Vodafone Ireland CEO Anne O’Leary discusses the company’s new menopause policy and why it’s an important topic to talk about.
As well as more flexible working models, employee health and wellbeing are quickly becoming priorities for businesses.
Last month, New Zealand’s parliament approved legislation giving people who have a miscarriage three days of paid leave. And according to Sims IVF director, Damien O’Dowd, fertility benefits are something jobseekers are starting to keep an eye out for in potential employers.
Vodafone recently made its own commitment that it hopes will benefit the wellbeing of its women. The company said it would support employees as they go through menopause, which it believes currently affects 15pc of its global workforce.
Its new policy addresses some of the challenges that were highlighted in a survey the company conducted, which asked 5,012 people who had experienced menopause while at work to share their thoughts.
Anne O’Leary, CEO of Vodafone Ireland, spoke to us about the survey findings and what the company’s new menopause policy will involve.
‘Menopause is still a taboo subject and is rarely talked about in wider conversations about employee health and wellbeing’
– ANNE O’LEARY
Why is supporting employees through the menopause important to Vodafone?
To ensure that all Vodafone employees feel comfortable seeking support, Vodafone’s menopause commitment will introduce a balance of support and assistance, training and awareness to all employees.
Typically, menopause affects women between the ages of 45 and 55 and we want to be able to support our people so they can reach their full career potential.
Is this an area that is neglected by wellbeing programmes in general, do you think?
Menopause is still a taboo subject and is rarely talked about in wider conversations about employee health and wellbeing.
It’s clear from the independent research Vodafone conducted with Opinium, which surveyed over 5,000 people across five countries aged 18-plus, that menopause has had a huge impact on both their personal and professional lives.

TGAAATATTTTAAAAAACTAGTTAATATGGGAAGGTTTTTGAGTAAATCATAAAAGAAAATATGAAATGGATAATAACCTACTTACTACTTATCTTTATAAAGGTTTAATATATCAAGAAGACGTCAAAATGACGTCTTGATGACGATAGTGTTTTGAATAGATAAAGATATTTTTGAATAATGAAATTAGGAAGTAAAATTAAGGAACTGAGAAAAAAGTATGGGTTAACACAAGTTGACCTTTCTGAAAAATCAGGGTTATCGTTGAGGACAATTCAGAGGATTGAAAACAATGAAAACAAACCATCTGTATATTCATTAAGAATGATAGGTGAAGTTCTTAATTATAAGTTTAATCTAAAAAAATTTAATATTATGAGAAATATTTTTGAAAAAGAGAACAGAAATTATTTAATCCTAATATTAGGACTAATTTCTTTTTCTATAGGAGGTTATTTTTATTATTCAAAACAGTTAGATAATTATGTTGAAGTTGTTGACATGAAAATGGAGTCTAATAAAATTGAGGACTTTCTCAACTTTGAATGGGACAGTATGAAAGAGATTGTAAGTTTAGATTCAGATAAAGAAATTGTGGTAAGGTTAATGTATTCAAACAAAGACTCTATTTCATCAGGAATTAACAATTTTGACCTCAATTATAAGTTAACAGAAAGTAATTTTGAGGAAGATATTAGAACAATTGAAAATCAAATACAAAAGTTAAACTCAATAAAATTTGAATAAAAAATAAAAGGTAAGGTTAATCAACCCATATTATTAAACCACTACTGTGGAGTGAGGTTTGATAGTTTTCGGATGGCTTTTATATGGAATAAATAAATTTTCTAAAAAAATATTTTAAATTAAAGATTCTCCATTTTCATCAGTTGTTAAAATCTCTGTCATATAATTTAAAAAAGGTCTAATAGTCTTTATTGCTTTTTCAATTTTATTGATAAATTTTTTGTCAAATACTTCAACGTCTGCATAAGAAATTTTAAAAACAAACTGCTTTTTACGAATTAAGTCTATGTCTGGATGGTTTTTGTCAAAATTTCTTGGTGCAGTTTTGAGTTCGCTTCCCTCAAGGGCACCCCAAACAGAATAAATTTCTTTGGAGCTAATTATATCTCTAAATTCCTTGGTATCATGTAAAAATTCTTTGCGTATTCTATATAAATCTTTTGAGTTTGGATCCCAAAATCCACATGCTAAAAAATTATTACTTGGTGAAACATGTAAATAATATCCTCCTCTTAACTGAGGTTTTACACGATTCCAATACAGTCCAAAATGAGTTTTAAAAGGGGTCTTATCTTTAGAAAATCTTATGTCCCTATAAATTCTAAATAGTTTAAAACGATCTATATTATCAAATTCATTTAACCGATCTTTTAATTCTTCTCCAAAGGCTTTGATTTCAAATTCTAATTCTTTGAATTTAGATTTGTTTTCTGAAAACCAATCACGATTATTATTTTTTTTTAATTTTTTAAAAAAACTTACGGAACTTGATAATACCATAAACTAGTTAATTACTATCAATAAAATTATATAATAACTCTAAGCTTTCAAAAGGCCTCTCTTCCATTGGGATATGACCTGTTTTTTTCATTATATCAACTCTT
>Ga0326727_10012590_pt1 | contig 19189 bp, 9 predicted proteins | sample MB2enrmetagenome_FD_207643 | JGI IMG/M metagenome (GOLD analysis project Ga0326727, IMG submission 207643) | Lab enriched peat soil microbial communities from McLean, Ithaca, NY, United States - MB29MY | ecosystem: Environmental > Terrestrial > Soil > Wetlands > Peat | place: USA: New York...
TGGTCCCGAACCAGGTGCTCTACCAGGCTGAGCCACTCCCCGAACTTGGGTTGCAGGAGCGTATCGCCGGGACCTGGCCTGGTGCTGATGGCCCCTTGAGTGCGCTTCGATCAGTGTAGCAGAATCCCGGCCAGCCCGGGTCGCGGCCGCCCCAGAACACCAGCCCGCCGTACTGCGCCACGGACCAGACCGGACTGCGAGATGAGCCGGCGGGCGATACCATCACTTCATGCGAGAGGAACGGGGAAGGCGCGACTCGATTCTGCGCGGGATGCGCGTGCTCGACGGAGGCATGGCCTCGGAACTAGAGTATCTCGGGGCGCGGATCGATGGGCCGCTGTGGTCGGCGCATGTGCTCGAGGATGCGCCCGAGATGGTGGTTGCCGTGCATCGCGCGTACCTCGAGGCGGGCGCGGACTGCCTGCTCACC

Nearly two-thirds of women who experienced menopause symptoms said it has impacted them at work and a third of those who had symptoms said they hid this at work. Half of those surveyed felt there is a stigma around talking about menopause, which is something we are seeking to combat through education and awareness training for all staff.
How exactly will the new menopause policy help?
Vodafone has announced a global commitment to ensure employees are supported through menopause to create a broader culture of inclusion across the business.
We will roll out a training and awareness programme to all employees globally, including a toolkit focused on raising understanding of menopause and providing guidance on how to support employees, colleagues and family members.
Here in Ireland, Vodafone employees will be able to avail of leave for sickness and medical treatment, flexible working hours and additional care through Vodafone’s employee assistance programme.
Are there any other things you think wellbeing programmes and initiatives are missing?
Inclusive polices and strategies need to be the foundation on which wellbeing and support programmes are built. We need to ensure we are supporting all employees through every life stage and creating an environment in which they can thrive. Delivering an inclusive and meaningful wellbeing programme takes real, sustained commitment and investment, passion and understanding.
We have developed and introduced a series of pioneering programmes in recent years, including progressive flexible working policies, maternity and parental leave that support families to share caring responsibilities in the home, ReConnect to attract talented women back to the workplace and a groundbreaking domestic violence and abuse policy.
Why would you advise other employers that are looking to support staff with a menopause policy?
From the research conducted with Opinium, it is clear there is a need for more support in the workplace for those going through menopause. Just under half of those who experienced menopausal symptoms said they felt too embarrassed to ask for support in the workplace and two-thirds agreed there should be more workplace support for people going through menopause.
By 2025, there will be over 1bn women experiencing menopause worldwide, which will be 12pc of the entire population. It’s time for employers to show an understanding of menopause and the impact it can have on employees’ lives.
There are various symptoms that can be experienced through menopause, including hot flushes, fatigue, memory lapses, anxiety, depression and heart palpitations. It is important employees do not suffer in silence and that they feel supported by their organisation.
What advice would you give in terms of showing support?
I think it is important to recognise the impact that health and wellness can have on a person’s life and their ability to thrive at work. Companies should strive for a more inclusive culture that supports employees through each stage of their lives.
With menopause impacting people for a significant period of their working life, it’s important to provide environmental supports and openly talk about menopause in the workplace through employee training programmes. The first step is to talk to your employees, find out where they feel they need support and how you can help.